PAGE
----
Programming Wine

So, it's late last night. I'm in bed. Ready to soak up some TV. Tivo: nothing. Nothing recorded by me or the little man inside the box that interests me. And then it struck me: Why the heck isn't there "The Wine Channel"?

Now, there is no doubt that across the wine related video is proliferating. We have independents creating Internet-based wine content, wine stores delivering video, wineries producing video and video recordings of wine-related events. But wine simply has not made the prime time leap to Channel Status on Basic Cable. Yes, we have a few wine related show. But there is no "The Wine Channel".

Now, from my perspective I think this is ridiculous. After all, we have the "Speed" channel for Christ's sake. The "Speed" channel? Please! Now I think I get why there is no "The Wine Channel". The Dorks, semi-dorks and wanna-be dorks who would watch it don't begin to gather in the same number as the "speed dorks". And so there's the problem.

The other problem a "The Wine Channel" would have is that there happens to be 24 hours in a day. How are you going to fill up 24 hours with unique, wine-related content. It's not easy. We are talking about fermented grape juice driving a cable channel 24 hours a day. But as any self respecting marketer knows, we really aren't talking about a "Fermented Wine Juice Channel". We are talking about the "Fermented Wine Juice LIFESTYLE Channel.

So, in a bid to be considered as the Programming VP for the (You listening Comcast?) "Winery Channel", allow me to suggest the programming for this new venture.

1. Celebrity Wine
A celebrity that makes or likes wine takes the viewer into their world, discusses their lives, their wines, their wine experienced.

2. The Wine Tasting Party
Five guests and a celebrity host talk and rank brown bagged wines, revealing the top wines at the end of the show.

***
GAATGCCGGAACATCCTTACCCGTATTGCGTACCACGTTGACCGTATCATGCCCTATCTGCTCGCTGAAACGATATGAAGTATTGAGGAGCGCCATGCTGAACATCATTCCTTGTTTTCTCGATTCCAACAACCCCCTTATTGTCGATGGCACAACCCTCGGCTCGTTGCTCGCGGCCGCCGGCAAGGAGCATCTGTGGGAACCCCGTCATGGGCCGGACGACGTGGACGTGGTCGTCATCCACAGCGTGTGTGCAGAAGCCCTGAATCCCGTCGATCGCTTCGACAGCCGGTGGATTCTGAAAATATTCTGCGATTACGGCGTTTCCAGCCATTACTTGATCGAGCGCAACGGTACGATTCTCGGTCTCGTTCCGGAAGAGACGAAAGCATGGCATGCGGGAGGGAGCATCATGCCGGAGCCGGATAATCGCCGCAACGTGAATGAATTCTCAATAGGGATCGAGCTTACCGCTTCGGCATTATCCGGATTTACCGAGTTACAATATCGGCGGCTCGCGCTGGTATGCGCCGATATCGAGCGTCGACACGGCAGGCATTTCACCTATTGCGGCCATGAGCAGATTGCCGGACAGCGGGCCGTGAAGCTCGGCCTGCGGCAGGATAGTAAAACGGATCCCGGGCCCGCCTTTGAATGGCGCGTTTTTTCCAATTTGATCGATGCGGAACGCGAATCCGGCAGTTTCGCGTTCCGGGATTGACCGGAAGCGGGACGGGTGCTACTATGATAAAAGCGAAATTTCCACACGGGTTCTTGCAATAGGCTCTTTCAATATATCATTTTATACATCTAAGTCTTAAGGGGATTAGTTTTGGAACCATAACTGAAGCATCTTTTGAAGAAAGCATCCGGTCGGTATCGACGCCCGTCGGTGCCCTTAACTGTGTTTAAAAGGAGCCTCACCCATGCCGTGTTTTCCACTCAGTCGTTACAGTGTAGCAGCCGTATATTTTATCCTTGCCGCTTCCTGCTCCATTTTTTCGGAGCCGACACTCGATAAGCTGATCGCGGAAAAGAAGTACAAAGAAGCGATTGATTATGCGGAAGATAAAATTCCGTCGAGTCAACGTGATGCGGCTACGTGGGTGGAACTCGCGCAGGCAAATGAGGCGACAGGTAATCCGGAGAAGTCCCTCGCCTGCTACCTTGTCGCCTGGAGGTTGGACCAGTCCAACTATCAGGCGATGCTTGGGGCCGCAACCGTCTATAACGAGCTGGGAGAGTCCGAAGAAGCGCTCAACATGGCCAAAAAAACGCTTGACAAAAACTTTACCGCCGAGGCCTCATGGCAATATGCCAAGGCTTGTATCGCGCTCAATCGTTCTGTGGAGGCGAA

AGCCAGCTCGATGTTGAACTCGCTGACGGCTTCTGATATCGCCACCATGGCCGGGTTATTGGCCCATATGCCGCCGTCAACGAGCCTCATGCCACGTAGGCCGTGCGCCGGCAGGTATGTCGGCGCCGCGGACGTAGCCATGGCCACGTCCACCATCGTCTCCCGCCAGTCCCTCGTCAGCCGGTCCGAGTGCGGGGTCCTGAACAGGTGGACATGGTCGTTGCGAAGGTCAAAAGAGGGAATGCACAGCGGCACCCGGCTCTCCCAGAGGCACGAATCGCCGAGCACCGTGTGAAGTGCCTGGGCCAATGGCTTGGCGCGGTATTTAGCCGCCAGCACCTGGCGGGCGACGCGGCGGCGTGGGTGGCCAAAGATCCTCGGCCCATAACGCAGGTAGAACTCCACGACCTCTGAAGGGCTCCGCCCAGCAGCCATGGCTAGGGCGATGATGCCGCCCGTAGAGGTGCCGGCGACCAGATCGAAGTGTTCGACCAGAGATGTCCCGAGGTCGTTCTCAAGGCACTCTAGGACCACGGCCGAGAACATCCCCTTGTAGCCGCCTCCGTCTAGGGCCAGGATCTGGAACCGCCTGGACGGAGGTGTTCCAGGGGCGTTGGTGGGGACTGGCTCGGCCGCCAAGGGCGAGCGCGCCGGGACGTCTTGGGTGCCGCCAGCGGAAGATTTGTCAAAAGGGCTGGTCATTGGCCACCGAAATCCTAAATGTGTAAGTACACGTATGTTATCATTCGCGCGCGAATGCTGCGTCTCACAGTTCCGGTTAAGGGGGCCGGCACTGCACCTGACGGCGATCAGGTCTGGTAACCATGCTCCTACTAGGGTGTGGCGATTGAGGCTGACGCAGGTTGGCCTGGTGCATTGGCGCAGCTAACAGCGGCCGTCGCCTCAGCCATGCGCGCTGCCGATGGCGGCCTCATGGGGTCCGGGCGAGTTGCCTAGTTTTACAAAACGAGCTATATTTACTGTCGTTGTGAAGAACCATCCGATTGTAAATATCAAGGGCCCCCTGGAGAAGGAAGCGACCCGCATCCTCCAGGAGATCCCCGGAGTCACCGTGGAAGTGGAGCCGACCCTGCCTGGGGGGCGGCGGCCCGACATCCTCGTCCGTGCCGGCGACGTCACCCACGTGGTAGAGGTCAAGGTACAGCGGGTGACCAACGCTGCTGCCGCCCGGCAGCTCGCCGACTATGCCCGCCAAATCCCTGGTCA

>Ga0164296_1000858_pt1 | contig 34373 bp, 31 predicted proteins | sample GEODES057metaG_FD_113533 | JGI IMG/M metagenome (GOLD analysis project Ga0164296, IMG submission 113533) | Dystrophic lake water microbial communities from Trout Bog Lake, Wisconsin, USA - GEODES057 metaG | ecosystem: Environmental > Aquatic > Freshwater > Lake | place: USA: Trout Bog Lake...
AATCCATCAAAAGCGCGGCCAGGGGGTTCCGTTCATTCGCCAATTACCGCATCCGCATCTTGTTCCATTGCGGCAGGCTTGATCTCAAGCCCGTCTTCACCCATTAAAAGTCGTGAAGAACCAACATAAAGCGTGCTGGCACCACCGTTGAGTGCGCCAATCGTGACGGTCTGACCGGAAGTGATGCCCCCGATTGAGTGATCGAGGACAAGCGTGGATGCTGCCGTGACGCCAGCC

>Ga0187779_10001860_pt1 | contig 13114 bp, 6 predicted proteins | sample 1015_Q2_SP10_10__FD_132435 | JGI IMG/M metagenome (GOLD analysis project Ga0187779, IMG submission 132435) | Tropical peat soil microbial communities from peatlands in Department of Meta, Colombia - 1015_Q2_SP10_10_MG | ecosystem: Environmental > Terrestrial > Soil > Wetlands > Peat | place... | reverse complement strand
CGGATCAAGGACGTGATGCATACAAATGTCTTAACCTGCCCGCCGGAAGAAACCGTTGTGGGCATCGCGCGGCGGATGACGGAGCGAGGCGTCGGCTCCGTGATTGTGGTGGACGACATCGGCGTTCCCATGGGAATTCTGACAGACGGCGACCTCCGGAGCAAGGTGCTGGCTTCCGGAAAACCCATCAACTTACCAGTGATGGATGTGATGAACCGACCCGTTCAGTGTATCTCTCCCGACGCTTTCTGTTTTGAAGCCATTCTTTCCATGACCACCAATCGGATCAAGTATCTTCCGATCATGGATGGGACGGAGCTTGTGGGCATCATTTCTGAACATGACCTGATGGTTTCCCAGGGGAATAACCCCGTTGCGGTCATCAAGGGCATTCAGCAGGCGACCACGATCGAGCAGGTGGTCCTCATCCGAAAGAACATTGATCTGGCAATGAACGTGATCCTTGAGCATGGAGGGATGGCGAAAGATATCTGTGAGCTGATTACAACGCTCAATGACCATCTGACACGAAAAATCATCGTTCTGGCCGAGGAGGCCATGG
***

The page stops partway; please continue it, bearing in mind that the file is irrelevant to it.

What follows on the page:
3. In The Cellar
On location visit to a single winery

4. Wine 101
Teaching the basics of all things a self respecting wine consumer needs to know from decanting, uncorking and glassware to choosing wines, learning about varieties and different countries' wines

5. Wine Travel
Travel adventures to wine regions across the globe.

6. The Wine Store
A reality show that follows 20 people chosen to run two different wine stores in downtown San Francisco. Very interesting and beautiful people compete to be the owners of each store

7. The Wine Movie
It need only have a passing connection to wine. But it's a movie.

8. A Movie & A Bottle
Two very engaging hosts talk about wine between breaks in a movie of any sort. They speculate on how wine could have been incorporated into the film

9. Film Quaffers
Four people, sitting silhouetted in the first row of a movie theater with a film showing above them spend two hours watching the film with the viewer, making terribly witty and dismissive comments about the writing and acting, all while drinking way too much wine throughout the film

10. Wine Shopping
Each day a new winemaker spends an hour standing with a host, promoting his wines, while the viewer can call in and buy the wine: WineShoppingTV, essentially.

11. Wine Gossip
A staff of crack wine bloggers gather on a cool set and spend a half hour noting silly and not so silly news from the world of wine.

12. Wine Spectator TV
They must have their own show. It's a news/variety format where the editors and writers of the Wine Spectator introduce viewers to new wines, to the news of the week, give vintage reports on various wine regions, interview wine people and run a scroll along the bottom with just the names of wines and their ratings.

12. Wine Enthusiast TV
(See Above)

13. Wine & Spirits TV
(See Above)

14. Wine Biz Radio (Live)
Randy Hall and Kaz of Wine Biz Radio video tape and broadcast live their radio show a la Howard Stern

15. The Auction
Wine Auctions are broadcast in part with interviews with buyers as well as sellers and advise on wine investing is offered.

There are of course many other ideas for shows on The Wine Channel. But I think I'll wait until the executives at Comcast call and offer me the job of VP of programming.

30 Responses

  1. Bob Dwyer - February 11, 2009

    Yeah- you’d think with wine demographics being what they are, such a channel would already exist. Or at least a significant portion of the Fine Living channel would be devoted to wine, but that doesn’t seem to be the case.
    I’ve found some interesting things by creating a TiVo WishList search for “wine”. I like that it catches any portion of the show description that contains the word wine- so when Gary V. is on a late night show (for example) TiVo usually picks it up. I mention it because it makes it clear how *little* wine programming is currently on TV.

  2. el jefe - February 11, 2009

    Where do I audition for #9? You’ll definitely need rubber chickens for that.